"Having my own firm at 29 was scary"

Meet Jodie Hill and discover what inspired her to set up her firm, why the biggest challenge for our sector is keeping women in the profession, and why you shouldn't care so much about what other people think.
Jodie is a white woman with blonde hair. She is wearing a zebra patterned suit and pink shirt. She is standing with her arms crossed in front of a white background.

I had quite a strange upbringing. My step-dad was in the army so we lived abroad a lot. I got a scholarship to attend a boarding school in England when we lived in Germany, which was strange for me because I'm from a working-class family. It was different to go to that type of school.

I didn't have access to anyone who had even done A-levels. Going to boarding school gave me the knowledge about university and becoming a lawyer something I hadn’t thought about before as no one in my family had ever been to university. I first considered a career in law at 16 when I did work experience at a high-street law firm. I really liked the idea of being able to help people and give people a voice.

Advocating for people was what attracted me to the legal profession. I originally did the Bar course, which I absolutely loved. But I found that coming from a very working-class family and not having any contacts in law made a career at the Bar very difficult. I worked three jobs and self-funded all the way through university. I had to get a bank loan to do the Bar course as student loans didn’t cover it and I needed to pay rent and for the course myself.

I got a job in a law firm which gave me the skills needed to be a solicitor. I was working as a paralegal, but I was still able to do advocacy. When the firm offered to help me cross qualify, it was a no-brainer. At the same time, I was offered pupillage but in London the salary was only £12,000, which I knew I couldn’t afford to live off so I decided to become a solicitor. There were no female partners and very few women in senior roles, so I did feel a little bit like a fish out of water when I first started – but I was still enjoying the work.

I considered leaving the profession. I have always battled with anxiety but had been able to manage this. I became quite unwell when I was about four years' PQE. I just couldn’t cope anymore. I call it my breakthrough now, but at the time it was a very much a breakdown. That's what directed me towards setting up my own firm. You could say it was a moment of madness – why would you set a firm up after having a mental breakdown? That's the craziest thing to do!

I realised I love being a solicitor. When I eventually left my old firm, I didn't have that sense of purpose that my job gave me. I didn’t know what I wanted to do. I thought to myself, actually, what makes me feel good is helping people and doing this job that I trained my whole life to do, so why am I throwing this away? I became a consultant for a little bit and worked for a few firms that made me realise there was a need for the right culture, flexibility and being able to work around having a mental health condition.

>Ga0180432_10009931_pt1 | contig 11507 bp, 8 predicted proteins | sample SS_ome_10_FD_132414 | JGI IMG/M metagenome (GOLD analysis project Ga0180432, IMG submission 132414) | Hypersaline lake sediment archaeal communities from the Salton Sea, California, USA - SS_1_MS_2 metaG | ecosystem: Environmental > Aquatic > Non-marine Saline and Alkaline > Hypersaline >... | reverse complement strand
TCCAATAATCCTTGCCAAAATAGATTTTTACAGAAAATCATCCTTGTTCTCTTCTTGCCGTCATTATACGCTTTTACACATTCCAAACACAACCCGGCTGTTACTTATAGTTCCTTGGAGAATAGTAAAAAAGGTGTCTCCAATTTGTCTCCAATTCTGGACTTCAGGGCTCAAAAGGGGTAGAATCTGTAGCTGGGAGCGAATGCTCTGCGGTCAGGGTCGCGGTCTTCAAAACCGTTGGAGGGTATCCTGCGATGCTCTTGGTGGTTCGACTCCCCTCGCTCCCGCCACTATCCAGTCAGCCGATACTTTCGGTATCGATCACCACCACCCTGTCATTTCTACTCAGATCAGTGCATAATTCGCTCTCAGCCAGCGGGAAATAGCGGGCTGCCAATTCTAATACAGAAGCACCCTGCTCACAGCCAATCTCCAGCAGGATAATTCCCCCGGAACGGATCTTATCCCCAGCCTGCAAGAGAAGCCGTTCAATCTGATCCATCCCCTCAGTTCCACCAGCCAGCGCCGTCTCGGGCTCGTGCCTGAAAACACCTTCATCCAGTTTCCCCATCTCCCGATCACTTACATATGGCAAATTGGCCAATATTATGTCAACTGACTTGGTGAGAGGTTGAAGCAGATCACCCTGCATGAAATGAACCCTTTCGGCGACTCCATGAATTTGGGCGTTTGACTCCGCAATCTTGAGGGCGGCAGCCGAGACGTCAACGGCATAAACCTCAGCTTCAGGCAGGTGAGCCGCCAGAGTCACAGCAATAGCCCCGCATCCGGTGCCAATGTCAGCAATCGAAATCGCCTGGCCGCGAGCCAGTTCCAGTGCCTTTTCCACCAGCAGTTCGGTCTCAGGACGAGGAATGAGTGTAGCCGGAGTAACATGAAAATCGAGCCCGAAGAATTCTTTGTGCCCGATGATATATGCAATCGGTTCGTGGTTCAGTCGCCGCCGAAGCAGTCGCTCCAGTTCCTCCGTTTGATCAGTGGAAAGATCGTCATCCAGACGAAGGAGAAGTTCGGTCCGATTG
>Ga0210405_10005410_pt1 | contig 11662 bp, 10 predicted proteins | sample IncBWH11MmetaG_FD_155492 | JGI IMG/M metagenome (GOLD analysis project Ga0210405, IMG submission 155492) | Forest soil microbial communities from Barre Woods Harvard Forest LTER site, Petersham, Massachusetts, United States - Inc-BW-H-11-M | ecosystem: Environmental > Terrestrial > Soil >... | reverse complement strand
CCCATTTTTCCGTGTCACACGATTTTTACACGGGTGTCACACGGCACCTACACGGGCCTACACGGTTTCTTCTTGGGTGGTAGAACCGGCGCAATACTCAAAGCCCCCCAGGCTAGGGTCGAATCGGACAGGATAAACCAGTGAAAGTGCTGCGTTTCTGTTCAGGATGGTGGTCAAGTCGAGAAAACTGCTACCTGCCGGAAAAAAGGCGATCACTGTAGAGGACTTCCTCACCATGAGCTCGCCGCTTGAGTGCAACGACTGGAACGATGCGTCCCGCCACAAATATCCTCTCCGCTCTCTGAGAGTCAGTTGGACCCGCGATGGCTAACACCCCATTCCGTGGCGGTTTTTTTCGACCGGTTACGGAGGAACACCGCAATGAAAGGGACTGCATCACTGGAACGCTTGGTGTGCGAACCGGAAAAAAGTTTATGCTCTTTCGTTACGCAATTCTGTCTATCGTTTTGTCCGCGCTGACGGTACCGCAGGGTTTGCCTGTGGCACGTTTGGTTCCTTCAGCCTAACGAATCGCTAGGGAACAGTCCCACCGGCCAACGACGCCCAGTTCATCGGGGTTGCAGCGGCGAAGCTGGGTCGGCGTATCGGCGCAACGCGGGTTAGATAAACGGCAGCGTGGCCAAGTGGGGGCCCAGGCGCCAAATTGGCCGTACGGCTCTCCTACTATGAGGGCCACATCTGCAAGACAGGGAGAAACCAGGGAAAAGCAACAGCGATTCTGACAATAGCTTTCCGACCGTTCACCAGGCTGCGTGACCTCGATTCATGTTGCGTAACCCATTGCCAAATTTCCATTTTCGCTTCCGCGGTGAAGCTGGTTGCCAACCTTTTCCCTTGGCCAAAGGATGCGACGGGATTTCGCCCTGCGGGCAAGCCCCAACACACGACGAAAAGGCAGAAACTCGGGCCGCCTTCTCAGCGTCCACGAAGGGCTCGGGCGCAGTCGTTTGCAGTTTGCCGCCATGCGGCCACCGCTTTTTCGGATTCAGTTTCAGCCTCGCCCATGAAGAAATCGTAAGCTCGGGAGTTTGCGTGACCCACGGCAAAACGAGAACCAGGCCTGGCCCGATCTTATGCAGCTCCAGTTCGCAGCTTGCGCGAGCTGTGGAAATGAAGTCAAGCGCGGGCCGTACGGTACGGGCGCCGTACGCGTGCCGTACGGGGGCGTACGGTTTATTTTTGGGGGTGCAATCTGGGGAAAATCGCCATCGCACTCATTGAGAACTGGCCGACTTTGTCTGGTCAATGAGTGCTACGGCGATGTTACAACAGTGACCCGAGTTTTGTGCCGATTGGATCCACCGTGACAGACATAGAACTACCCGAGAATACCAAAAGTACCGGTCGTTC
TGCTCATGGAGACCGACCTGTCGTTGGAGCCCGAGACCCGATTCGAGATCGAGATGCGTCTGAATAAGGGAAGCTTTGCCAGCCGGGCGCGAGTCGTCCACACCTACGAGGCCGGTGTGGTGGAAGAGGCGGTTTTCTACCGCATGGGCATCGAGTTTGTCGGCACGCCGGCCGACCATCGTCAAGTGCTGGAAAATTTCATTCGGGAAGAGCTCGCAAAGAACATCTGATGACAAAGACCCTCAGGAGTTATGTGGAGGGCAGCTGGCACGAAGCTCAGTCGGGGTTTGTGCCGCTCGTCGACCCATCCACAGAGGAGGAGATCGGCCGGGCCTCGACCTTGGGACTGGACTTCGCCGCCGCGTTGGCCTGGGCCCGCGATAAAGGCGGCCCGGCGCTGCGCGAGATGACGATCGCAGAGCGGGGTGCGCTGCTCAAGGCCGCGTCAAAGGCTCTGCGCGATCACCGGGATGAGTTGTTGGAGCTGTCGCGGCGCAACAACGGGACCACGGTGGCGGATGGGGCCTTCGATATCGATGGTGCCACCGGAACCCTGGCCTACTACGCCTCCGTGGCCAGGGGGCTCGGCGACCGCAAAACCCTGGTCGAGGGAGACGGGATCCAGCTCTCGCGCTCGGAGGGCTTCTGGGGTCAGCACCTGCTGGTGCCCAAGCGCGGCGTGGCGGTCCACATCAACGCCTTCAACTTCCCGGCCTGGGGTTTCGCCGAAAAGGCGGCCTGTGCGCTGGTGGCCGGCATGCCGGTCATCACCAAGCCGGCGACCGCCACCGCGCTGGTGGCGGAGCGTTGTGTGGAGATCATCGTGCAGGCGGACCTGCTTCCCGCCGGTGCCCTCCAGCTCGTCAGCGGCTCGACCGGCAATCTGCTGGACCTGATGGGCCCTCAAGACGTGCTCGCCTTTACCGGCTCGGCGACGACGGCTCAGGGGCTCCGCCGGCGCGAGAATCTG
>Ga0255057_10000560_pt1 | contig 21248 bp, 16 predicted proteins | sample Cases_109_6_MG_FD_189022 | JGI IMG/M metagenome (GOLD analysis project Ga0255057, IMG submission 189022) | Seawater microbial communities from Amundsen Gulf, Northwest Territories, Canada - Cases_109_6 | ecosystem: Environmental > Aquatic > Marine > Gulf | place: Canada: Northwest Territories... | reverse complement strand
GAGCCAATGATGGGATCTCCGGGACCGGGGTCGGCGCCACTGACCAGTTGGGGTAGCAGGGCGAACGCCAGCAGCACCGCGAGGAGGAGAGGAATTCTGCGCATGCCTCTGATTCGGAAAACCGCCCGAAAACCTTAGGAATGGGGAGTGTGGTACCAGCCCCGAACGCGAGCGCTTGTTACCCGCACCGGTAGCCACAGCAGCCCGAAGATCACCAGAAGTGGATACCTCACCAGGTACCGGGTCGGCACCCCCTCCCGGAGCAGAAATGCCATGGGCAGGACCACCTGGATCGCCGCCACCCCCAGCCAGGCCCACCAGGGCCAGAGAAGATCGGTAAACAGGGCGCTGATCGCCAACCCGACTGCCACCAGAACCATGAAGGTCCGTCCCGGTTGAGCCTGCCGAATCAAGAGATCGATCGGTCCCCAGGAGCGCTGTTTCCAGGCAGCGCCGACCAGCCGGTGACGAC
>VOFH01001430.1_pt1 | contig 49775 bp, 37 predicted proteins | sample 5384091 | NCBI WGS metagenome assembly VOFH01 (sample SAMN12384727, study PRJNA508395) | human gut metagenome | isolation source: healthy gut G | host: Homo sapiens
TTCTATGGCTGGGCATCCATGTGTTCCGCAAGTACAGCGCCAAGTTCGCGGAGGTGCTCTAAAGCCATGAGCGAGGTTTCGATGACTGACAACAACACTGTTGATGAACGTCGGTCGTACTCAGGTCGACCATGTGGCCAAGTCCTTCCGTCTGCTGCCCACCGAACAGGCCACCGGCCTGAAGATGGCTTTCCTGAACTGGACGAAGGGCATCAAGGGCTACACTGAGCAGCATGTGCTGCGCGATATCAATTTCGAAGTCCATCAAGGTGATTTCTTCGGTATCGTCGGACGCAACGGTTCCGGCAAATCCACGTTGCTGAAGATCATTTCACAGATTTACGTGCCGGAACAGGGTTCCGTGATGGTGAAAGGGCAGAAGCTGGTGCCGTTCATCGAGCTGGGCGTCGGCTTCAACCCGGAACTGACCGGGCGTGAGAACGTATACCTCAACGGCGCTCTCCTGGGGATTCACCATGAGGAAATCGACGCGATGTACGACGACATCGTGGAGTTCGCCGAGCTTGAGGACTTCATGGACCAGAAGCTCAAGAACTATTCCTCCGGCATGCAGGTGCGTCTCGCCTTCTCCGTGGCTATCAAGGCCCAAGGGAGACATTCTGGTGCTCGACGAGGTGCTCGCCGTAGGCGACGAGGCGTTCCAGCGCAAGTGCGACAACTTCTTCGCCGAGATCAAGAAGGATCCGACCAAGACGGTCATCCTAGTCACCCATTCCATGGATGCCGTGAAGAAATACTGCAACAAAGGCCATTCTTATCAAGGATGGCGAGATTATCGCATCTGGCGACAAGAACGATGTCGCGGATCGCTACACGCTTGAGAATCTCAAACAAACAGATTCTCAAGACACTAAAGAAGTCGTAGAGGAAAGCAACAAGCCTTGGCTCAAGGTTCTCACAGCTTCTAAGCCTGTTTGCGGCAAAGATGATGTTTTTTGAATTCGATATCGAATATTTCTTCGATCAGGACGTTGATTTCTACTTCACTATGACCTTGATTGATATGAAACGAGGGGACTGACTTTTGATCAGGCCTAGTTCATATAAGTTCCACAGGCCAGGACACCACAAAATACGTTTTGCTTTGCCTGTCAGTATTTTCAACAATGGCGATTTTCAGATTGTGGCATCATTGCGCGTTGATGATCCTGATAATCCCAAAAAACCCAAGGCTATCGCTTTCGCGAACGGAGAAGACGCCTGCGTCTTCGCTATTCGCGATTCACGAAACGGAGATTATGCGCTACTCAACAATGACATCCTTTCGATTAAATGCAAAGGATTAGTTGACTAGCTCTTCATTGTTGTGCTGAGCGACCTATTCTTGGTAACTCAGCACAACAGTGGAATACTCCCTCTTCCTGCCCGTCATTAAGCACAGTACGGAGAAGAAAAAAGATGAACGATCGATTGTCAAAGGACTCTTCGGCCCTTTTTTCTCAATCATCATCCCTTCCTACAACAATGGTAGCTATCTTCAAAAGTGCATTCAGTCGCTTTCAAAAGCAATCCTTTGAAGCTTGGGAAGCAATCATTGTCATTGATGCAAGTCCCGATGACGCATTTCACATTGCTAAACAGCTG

Having my own firm at 29 was scary. I had this idea of creating a culture where I could be psychologically safe and where I could thrive, hence the name of my firm: Thrive Law. I also wanted to attract like-minded people to embed that into the advice that we gave to our clients. It was a ripple effect – I could create a safe environment for me, then I could attract other people and they can advise companies to create that culture as well.

I think the biggest challenge for our sector is keeping women in the profession. More women qualify as solicitors than men yet there are still hardly any women at the top. That's really sad. The reality is a lot of women don't want to be equity partners in firms because it's not conducive to having a family and for work-life balance. For example, in my work as an employment lawyer, I’ve advised a lot of women who will leave a firm because they return from maternity leave to find their cases are taken off them and they've been forgotten about for a year. Being better at supporting women to stay in the profession is something that more firms need to do.

Joining the employment law committee was one of the ways I felt I could impact change. We're involved in consultations with the government, we're able to lobby and have some influence on government policy. We're also able to create guidance for the profession. We're at the forefront and we're able to drive positive change. The people on the committee are great. They're such a diverse group of people – not only in terms of the background, but also the industries that they're in and the organisations they work for.

I think there's a lot of imposter syndrome for women. There aren't many role models at the top for women getting into the legal profession. If they don't have someone can look to whose done it before, it can be a real challenge to know where to start. I mentor a few people and I love it. I think it's really great to be able to share my knowledge and personal journey. It’s important that we lift whilst we rise.

Be kinder to yourself and don’t care so much about what other people think. I used to think: “I'm a woman and I'm too young, so I can't do this.” I had that narrative in my head. I believe whatever narrative you create, you become. I had to change that narrative, otherwise it wasn't going to work out. It’s taken a lot of work, and I'm still on the journey, but I definitely care less now and stay in my own lane.

We're celebrating 100 years since the first woman was admitted as a solicitor, all the women who have led the way before us, and those who keep striving for equality in our profession today.

Read about more trailblazing women solicitors:

The women who broke the barrier

“People weren’t taking me as seriously until I showed them what I could do”

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